GreenGuard Indoor Air Guardian




March 2010

Feature Article
Why Green Buildings Matter More Than We Think

It’s no secret that designing and constructing high-performing, energy-efficient, sustainable buildings and interior spaces is more important today than ever before.  Green buildings lead to reduced environmental impact; healthy returns-on-investment for architects, designers, builders, owners, and product manufacturers; as well as substantial cost savings for end-users.

But in our haste to protect the planet, conserve natural resources, and promote clean outdoor air, one critical piece of the green building puzzle—and, arguably, the most important—is often overlooked: indoor air quality.

“The greatest irony of sustainable design and construction is that, often, the built environments we’re creating don’t sustain human health,” says Henning Bloech, executive director of the GREENGUARD Environmental Institute. “While sustaining earth’s natural resources is critical, we can’t lose sight of the underlying goal: keeping people healthy.”

What is Indoor Air Quality (IAQ)?

Indoor air quality refers to the quality of air inside built environments as it relates to human health: the better the IAQ, the healthier the air that people breathe.  Unfortunately, statistics consistently show that indoor air is two to five times more polluted than the air outside. Even worse, the air in newly constructed and/or renovated interior spaces can be up to 1,000 times more polluted than outdoor air. Why?  Because many of the synthetic products and materials we use to design and build these spaces emit a cocktail of volatile organic compounds (VOCs) and other pollutants into the air—things like potential carcinogens, reproductive toxins, odorants, and other irritants, Bloech says. 

Not surprisingly, research has linked poor IAQ to a number of health risks, including asthma and other respiratory ailments; headaches; eyes, nose, and throat irritation; and even cancer. This, in turn, leads to decreased productivity, lower academic performance, and increased absenteeism.

Why You Should Care

As architects, designers, builders, owners, and product manufacturers, you help shape and lead the green building and design industry. The built environments you help create and furnish today—whether they’re homes, schools, hospitals, community centers, or retail spaces—will have enormous health impacts on the people who occupy them tomorrow.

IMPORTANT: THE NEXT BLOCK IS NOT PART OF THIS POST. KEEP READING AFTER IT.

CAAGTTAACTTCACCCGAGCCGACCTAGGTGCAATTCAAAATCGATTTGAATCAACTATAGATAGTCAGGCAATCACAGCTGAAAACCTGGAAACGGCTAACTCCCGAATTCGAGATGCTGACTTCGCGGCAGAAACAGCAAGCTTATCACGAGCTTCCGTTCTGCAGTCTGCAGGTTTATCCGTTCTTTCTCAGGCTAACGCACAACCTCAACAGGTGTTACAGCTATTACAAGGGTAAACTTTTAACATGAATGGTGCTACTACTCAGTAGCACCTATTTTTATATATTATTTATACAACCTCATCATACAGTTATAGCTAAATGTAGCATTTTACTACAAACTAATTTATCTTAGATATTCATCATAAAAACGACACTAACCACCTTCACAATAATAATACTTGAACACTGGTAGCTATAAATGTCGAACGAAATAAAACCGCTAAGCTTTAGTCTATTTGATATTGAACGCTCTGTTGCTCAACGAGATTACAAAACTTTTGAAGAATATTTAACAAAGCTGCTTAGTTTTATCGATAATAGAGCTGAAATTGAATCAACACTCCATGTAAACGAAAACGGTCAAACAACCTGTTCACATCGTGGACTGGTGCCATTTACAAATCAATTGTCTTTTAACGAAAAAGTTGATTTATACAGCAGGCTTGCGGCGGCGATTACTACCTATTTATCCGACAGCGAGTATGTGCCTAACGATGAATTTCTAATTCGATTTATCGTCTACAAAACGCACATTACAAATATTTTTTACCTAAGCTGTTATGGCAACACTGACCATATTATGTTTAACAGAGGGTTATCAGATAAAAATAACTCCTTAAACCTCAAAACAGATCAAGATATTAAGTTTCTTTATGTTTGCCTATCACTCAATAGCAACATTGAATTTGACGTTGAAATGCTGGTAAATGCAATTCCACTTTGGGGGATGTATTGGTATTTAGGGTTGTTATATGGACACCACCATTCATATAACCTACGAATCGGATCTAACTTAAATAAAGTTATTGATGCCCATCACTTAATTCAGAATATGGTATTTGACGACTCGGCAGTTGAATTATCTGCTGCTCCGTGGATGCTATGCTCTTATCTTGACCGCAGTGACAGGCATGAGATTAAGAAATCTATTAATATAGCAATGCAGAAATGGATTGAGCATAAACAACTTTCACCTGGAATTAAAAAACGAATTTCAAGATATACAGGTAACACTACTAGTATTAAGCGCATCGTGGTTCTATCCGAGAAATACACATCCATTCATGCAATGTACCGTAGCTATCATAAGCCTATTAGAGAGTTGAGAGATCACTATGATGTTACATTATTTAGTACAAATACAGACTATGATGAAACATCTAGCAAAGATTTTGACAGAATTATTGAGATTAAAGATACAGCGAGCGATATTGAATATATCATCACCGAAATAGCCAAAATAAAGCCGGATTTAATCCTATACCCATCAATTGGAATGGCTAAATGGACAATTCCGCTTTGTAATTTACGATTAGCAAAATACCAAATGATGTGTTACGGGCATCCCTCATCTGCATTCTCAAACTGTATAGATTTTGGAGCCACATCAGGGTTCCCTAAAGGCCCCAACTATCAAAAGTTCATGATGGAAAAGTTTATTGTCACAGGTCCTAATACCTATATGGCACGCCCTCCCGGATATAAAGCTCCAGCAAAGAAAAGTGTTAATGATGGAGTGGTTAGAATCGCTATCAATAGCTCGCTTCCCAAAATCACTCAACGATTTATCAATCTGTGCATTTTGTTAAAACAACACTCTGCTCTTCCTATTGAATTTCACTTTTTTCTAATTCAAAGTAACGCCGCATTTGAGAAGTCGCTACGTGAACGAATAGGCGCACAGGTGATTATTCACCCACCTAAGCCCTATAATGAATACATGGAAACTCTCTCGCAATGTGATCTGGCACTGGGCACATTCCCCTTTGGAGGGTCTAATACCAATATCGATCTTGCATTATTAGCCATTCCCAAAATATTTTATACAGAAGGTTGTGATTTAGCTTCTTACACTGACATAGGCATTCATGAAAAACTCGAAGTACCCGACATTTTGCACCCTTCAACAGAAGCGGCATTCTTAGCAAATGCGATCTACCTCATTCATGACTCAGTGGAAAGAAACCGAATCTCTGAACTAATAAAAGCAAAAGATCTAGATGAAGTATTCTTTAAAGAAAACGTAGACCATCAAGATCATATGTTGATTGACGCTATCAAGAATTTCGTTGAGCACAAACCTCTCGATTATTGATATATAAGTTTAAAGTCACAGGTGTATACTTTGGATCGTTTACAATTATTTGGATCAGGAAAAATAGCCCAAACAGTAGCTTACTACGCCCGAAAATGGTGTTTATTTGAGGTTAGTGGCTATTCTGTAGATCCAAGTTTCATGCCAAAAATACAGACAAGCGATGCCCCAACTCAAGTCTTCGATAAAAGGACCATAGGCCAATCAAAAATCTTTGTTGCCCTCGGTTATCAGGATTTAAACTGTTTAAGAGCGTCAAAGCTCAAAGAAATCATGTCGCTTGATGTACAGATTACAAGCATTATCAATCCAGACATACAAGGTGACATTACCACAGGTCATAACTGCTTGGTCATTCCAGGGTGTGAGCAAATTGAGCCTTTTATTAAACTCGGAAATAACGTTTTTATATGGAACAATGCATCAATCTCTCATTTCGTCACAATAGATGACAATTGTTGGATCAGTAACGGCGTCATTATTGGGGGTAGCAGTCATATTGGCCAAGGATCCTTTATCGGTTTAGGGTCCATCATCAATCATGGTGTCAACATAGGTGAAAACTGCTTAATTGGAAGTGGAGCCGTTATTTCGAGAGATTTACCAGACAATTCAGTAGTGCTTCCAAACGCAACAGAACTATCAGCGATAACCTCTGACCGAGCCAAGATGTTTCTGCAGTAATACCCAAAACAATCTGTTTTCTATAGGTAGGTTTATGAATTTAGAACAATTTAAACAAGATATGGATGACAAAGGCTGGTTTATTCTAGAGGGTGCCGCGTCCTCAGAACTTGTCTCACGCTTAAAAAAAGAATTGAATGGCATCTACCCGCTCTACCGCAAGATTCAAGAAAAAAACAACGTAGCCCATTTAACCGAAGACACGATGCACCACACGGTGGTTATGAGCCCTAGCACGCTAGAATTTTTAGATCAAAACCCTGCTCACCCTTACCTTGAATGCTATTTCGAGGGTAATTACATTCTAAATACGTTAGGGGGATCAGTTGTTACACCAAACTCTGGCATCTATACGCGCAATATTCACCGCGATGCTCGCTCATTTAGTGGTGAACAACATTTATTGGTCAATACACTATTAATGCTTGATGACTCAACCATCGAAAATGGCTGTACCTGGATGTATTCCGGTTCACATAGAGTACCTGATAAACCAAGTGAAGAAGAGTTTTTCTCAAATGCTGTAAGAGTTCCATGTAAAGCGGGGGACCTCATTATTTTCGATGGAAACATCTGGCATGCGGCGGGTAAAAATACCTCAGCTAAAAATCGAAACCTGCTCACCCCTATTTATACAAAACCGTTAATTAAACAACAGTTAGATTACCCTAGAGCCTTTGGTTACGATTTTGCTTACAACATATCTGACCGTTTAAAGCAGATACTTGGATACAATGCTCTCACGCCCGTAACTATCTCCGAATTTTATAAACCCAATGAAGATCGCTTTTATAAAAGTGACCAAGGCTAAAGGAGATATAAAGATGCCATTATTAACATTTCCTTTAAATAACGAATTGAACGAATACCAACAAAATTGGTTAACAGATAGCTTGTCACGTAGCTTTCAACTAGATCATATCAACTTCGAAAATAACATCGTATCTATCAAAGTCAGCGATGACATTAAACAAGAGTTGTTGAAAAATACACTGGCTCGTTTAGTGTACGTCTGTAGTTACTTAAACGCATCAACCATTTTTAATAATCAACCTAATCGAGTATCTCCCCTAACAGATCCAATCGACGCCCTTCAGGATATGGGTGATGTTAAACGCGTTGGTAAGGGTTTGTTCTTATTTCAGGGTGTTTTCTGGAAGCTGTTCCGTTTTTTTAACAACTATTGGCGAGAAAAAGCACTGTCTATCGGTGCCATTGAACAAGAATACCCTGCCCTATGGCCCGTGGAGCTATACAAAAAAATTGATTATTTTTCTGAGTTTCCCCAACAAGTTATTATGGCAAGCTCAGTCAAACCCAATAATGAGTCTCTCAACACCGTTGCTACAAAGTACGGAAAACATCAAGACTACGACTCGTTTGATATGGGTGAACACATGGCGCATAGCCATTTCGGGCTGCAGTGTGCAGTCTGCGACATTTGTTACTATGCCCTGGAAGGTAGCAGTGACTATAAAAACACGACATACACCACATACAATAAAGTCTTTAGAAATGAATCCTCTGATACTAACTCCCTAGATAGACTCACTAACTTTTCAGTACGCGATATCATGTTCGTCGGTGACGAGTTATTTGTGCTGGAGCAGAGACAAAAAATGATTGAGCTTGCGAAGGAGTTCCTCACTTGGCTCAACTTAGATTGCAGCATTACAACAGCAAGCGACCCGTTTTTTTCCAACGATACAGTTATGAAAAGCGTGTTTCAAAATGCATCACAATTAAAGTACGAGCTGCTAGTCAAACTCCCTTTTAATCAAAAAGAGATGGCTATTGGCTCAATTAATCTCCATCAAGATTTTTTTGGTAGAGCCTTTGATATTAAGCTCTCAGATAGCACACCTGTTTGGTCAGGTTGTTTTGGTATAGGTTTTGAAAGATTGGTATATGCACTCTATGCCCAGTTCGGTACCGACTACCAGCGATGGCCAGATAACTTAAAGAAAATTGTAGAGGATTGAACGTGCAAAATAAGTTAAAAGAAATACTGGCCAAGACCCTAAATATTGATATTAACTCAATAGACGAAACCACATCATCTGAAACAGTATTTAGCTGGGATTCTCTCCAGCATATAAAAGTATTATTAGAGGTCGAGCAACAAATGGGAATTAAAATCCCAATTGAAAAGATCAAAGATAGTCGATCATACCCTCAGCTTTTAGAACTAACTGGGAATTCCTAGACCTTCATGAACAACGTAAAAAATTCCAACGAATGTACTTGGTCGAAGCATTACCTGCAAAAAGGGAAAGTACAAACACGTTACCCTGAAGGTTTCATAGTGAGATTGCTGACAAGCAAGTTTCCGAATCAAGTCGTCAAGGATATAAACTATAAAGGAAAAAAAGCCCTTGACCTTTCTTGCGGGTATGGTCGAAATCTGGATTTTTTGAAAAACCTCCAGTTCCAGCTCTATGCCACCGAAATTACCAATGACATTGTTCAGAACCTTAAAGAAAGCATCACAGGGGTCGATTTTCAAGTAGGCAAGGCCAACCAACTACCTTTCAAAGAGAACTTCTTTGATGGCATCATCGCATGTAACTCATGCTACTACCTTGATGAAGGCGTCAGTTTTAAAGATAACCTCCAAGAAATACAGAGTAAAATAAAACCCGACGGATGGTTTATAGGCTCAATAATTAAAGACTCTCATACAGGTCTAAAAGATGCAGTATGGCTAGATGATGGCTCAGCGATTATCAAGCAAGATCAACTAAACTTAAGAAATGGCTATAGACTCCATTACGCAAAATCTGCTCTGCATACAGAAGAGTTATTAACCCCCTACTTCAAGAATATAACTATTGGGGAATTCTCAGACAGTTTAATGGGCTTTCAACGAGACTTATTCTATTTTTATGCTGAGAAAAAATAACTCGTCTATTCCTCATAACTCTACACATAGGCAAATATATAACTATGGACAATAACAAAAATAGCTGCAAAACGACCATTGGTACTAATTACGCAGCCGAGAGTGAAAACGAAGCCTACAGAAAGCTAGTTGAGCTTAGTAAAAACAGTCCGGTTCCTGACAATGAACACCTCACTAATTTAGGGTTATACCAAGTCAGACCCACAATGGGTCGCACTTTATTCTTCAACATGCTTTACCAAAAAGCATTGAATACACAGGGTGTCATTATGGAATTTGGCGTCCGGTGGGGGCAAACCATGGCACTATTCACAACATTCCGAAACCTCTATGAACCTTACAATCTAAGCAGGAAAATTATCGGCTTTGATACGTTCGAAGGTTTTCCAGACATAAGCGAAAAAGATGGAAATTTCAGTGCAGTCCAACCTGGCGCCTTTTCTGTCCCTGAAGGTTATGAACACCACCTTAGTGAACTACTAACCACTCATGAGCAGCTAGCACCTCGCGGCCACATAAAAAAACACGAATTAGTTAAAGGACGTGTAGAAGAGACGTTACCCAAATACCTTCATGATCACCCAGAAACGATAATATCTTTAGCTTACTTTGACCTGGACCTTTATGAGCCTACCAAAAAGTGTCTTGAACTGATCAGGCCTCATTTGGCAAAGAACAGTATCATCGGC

Paradoxically, some of the world’s “greenest” buildings—those that meet strict environmental criteria for energy efficiency, site selection, water conservation, and material selection—fail to account for the quality of their indoor air.

“Sure, it’s a great thing when we create interior environments made from renewable resources,” Bloech says. “But, if the adhesives used to hold those renewable resources in place release toxic chemicals into the air, then the building we once thought was sustainable is actually doing more harm to its occupants than good. And that goes against everything green building and design stands for.”

To complicate matters, at the core of green building and design is energy efficiency: saving energy equals saving money equals saving the planet. Yet, the more airtight our built environments are, the more polluted the air inside them becomes: the chemicals that emit from indoor sources get trapped inside. “We may be harming our health without even realizing it,” Bloech says.

What We Don’t Know May Hurt Us

Four decades ago, you—the world’s leading architects, designers, builders, and manufacturers—helped make it possible to reduce human exposure to lead and asbestos in our built environments—even though these building materials were as commonplace (and as accepted) as hardwood flooring or carpeting. You acknowledged the harmful effects that these materials have on human health, and you acted. As a result, today, the levels of lead in children’s blood across every population are markedly lower.   

More recently, you also helped cut back on industry use of formaldehyde, a chemical that emits from common building materials, like engineered wood products or insulation, and is known to cause cancer. Thanks to your actions, today, fewer people are exposed to this hazardous chemical.

But science has shown that more than 12,000 other chemicals emit from the products we use or encounter every day. Many of them are known carcinogens, irritants, or developmental and reproductive toxins. Others we know very little or nothing about.  Experts warn that exposing ourselves to these unknown chemicals is like gambling with our health. 

“Until we learn more about these compounds and their potential impact on human health, it would be prudent to limit our exposure to them as much as possible,” says Marilyn Black, founder of the GREENGUARD Environmental Institute. “New chemicals are introduced into our environment every day. Do we really want to let ourselves and our children become research guinea pigs?”

How You Can Help Today